Poverty USA and CCHD
CCHD helps low-income people participate in decisions that affect their lives, families, and communities—and nurtures solidarity between poor and non-poor populations.
The domestic anti-poverty program of the US Catholic Bishops, the Catholic Campaign for Human Development (CCHD) is an instrument of the Catholic Church working to break the cycle of poverty.
Established in 1970 by the United States Conference of Catholic Bishops, CCHD has a two-fold mandate:
- To help low-income people participate in decisions that affect their lives, their families, and communities.
- To provide education and promote understanding about poverty and its root causes.
This dual strategy of “helping people who are poor speak and act for themselves” and “education for economic justice” reflects the mandate of the Scriptures and the principles of Catholic social teaching.
There are two different, but complimentary, ways that we can walk the path of love, or caritas. We call these the “Two Feet of Love in Action,” based on Pope Benedict XVI’s reflections in Deus Caritas Est (God is Love) and Caritas in Veritate (Charity in Truth).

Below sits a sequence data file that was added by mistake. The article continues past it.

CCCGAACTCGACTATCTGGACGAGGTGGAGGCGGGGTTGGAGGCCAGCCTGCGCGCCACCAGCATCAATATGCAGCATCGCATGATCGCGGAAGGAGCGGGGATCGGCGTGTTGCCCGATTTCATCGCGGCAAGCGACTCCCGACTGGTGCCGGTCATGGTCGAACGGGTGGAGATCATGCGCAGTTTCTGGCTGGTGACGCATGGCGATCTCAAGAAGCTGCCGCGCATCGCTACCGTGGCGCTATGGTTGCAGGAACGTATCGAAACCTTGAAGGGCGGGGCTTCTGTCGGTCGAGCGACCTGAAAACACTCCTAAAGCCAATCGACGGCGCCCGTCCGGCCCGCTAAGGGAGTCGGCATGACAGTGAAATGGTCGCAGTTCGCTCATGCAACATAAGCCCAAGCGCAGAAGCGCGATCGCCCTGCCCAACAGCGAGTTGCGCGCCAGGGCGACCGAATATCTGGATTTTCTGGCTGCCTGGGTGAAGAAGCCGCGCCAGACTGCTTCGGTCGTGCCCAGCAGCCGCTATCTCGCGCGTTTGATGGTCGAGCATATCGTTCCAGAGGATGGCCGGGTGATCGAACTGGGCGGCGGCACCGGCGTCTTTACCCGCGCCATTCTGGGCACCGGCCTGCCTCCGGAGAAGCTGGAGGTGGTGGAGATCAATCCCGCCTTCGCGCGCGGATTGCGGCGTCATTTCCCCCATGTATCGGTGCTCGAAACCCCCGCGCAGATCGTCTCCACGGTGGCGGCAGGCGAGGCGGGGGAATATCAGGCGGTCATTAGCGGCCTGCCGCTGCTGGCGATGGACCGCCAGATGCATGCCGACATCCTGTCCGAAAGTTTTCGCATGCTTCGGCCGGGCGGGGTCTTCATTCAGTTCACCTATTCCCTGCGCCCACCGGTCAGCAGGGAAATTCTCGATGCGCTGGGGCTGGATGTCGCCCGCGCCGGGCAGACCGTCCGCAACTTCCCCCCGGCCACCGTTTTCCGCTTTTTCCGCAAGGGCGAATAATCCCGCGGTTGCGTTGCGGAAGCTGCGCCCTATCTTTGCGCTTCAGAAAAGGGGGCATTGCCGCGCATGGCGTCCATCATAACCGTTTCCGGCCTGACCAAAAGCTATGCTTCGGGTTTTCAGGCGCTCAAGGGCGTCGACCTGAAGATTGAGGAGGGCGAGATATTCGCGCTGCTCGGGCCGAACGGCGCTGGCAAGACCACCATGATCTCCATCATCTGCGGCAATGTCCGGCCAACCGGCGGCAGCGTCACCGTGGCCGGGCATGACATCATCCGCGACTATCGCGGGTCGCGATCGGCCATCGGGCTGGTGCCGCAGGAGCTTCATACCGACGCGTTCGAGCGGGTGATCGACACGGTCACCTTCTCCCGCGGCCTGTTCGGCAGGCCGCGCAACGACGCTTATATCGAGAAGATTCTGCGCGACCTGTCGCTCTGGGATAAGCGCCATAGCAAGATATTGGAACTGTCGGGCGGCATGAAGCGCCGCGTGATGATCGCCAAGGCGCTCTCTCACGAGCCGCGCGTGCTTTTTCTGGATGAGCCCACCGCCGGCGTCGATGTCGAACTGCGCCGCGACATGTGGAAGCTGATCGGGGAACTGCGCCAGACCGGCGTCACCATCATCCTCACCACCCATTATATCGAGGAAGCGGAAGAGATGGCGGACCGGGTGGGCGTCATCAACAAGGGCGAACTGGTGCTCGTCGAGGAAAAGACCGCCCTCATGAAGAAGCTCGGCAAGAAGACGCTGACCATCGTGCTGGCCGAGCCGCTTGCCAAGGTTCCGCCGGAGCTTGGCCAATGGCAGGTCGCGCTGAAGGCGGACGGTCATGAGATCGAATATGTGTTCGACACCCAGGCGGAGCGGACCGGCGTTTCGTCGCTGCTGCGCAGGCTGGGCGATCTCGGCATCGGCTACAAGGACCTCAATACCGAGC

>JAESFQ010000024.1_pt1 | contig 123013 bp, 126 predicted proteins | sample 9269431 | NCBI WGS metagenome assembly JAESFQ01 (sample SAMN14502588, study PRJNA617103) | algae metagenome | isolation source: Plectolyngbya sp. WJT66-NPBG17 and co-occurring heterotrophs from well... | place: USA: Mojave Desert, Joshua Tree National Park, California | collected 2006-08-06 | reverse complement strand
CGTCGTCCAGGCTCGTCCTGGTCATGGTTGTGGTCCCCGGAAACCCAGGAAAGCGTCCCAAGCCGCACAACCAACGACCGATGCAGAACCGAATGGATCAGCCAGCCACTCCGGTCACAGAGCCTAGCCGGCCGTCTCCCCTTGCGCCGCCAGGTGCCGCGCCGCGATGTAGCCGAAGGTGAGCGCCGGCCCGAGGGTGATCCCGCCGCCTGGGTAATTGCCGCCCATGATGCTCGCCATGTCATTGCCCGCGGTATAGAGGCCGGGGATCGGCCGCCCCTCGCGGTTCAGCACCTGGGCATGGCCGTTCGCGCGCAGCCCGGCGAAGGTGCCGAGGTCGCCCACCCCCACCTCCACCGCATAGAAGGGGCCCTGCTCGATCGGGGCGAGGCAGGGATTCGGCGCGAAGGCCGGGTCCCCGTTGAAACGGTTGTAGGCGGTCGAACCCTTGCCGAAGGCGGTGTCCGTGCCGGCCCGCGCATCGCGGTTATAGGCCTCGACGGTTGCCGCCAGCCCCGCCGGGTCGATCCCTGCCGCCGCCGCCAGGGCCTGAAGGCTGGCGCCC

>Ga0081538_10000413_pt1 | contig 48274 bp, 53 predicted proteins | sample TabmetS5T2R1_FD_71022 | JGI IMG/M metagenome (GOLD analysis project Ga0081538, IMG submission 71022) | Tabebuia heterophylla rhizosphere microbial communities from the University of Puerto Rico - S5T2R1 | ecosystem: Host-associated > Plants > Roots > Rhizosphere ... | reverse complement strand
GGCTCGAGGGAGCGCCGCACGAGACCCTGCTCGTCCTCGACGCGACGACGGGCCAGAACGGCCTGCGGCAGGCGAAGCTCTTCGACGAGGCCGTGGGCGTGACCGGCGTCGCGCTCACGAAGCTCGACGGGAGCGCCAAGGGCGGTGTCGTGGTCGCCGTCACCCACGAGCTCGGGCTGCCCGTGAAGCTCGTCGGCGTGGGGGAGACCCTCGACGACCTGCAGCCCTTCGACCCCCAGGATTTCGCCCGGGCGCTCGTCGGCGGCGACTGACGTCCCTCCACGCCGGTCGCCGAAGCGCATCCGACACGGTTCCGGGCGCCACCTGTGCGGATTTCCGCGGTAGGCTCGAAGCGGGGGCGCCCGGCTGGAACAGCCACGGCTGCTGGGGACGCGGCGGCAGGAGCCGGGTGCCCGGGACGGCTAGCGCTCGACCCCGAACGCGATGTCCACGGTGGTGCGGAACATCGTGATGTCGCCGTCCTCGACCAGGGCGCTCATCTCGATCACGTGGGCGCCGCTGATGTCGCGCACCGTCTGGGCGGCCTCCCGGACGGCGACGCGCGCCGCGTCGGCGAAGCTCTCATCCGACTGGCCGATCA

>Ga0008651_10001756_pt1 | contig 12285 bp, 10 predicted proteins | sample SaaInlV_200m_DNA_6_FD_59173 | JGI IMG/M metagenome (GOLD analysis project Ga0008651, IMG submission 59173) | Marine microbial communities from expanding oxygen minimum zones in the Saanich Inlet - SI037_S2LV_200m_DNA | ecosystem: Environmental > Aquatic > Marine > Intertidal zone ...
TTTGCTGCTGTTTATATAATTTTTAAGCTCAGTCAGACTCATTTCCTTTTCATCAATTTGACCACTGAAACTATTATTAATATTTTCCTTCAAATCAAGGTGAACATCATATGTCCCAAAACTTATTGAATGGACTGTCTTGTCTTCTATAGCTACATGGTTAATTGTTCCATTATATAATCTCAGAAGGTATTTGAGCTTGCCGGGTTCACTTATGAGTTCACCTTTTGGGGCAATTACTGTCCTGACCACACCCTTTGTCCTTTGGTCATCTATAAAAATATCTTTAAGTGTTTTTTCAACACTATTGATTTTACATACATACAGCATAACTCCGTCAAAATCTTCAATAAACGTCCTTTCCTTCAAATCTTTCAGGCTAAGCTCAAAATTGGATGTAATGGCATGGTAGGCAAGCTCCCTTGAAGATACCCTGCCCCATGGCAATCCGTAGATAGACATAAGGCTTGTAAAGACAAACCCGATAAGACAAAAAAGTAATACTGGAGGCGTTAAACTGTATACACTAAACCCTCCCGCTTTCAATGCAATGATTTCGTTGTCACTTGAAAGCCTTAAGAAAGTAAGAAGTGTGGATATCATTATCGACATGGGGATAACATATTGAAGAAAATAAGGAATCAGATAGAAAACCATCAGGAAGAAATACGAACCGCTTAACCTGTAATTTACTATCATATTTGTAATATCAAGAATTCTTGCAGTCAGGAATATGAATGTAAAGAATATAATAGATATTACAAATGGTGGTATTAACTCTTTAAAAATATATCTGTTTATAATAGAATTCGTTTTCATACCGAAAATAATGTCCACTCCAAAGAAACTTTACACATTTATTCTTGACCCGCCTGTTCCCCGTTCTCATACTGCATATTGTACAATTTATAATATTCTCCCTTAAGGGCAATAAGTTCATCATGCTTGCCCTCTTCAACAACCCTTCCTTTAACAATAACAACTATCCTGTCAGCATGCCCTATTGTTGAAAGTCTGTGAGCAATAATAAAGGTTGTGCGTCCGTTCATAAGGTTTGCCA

The Eucharist, celebrated as a community, teaches us about human dignity; calls us to the right relationship with God, ourselves, and others; invites us to community and solidarity; and sends us on mission to help transform our communities, neighborhoods, and world.
The Church’s social teaching is a rich treasure of wisdom about building a just society and living lives of holiness amidst the challenges of modern society.
Learn more about CCHD and Catholic Social Teaching. For more information about fighting global poverty, visit Catholics Confront Global Poverty, a joint initiative of the United States Conference of Catholic Bishops (USCCB) and Catholic Relief Services (CRS).